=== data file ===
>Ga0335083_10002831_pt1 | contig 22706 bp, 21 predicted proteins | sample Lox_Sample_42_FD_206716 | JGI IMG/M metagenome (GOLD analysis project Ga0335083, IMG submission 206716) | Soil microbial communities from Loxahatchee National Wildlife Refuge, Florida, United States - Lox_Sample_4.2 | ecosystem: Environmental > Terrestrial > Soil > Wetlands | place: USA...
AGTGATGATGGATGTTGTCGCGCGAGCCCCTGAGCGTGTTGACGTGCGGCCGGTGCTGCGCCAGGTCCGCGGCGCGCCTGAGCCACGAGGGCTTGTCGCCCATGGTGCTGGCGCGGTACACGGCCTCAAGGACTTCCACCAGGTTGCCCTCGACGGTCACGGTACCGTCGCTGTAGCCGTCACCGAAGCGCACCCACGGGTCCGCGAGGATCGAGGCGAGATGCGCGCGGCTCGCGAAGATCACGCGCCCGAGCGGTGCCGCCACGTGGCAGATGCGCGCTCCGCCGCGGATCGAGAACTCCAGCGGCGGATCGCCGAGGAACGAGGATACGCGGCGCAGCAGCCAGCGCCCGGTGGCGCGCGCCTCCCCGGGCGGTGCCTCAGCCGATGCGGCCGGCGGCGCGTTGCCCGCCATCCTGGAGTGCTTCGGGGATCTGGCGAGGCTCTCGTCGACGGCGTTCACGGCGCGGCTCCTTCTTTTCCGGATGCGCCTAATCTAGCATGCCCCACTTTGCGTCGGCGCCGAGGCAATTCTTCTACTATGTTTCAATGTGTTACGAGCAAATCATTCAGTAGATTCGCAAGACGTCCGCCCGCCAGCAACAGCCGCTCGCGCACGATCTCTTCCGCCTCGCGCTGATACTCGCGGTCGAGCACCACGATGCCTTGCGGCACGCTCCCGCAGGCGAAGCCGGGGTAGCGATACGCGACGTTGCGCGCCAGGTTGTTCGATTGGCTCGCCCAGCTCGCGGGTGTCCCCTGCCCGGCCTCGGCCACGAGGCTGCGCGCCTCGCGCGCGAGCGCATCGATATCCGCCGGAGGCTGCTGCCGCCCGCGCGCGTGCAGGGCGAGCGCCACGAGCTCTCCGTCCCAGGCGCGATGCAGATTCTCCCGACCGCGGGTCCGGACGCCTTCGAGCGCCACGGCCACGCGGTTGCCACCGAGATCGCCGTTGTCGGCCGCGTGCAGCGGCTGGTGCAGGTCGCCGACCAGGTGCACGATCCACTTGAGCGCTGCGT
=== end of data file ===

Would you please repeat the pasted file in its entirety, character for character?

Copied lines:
>Ga0335083_10002831_pt1 | contig 22706 bp, 21 predicted proteins | sample Lox_Sample_42_FD_206716 | JGI IMG/M metagenome (GOLD analysis project Ga0335083, IMG submission 206716) | Soil microbial communities from Loxahatchee National Wildlife Refuge, Florida, United States - Lox_Sample_4.2 | ecosystem: Environmental > Terrestrial > Soil > Wetlands | place: USA...
AGTGATGATGGATGTTGTCGCGCGAGCCCCTGAGCGTGTTGACGTGCGGCCGGTGCTGCGCCAGGTCCGCGGCGCGCCTGAGCCACGAGGGCTTGTCGCCCATGGTGCTGGCGCGGTACACGGCCTCAAGGACTTCCACCAGGTTGCCCTCGACGGTCACGGTACCGTCGCTGTAGCCGTCACCGAAGCGCACCCACGGGTCCGCGAGGATCGAGGCGAGATGCGCGCGGCTCGCGAAGATCACGCGCCCGAGCGGTGCCGCCACGTGGCAGATGCGCGCTCCGCCGCGGATCGAGAACTCCAGCGGCGGATCGCCGAGGAACGAGGATACGCGGCGCAGCAGCCAGCGCCCGGTGGCGCGCGCCTCCCCGGGCGGTGCCTCAGCCGATGCGGCCGGCGGCGCGTTGCCCGCCATCCTGGAGTGCTTCGGGGATCTGGCGAGGCTCTCGTCGACGGCGTTCACGGCGCGGCTCCTTCTTTTCCGGATGCGCCTAATCTAGCATGCCCCACTTTGCGTCGGCGCCGAGGCAATTCTTCTACTATGTTTCAATGTGTTACGAGCAAATCATTCAGTAGATTCGCAAGACGTCCGCCCGCCAGCAACAGCCGCTCGCGCACGATCTCTTCCGCCTCGCGCTGATACTCGCGGTCGAGCACCACGATGCCTTGCGGCACGCTCCCGCAGGCGAAGCCGGGGTAGCGATACGCGACGTTGCGCGCCAGGTTGTTCGATTGGCTCGCCCAGCTCGCGGGTGTCCCCTGCCCGGCCTCGGCCACGAGGCTGCGCGCCTCGCGCGCGAGCGCATCGATATCCGCCGGAGGCTGCTGCCGCCCGCGCGCGTGCAGGGCGAGCGCCACGAGCTCTCCGTCCCAGGCGCGATGCAGATTCTCCCGACCGCGGGTCCGGACGCCTTCGAGCGCCACGGCCACGCGGTTGCCACCGAGATCGCCGTTGTCGGCCGCGTGCAGCGGCTGGTGCAGGTCGCCGACCAGGTGCACGATCCACTTGAGCGCTGCGT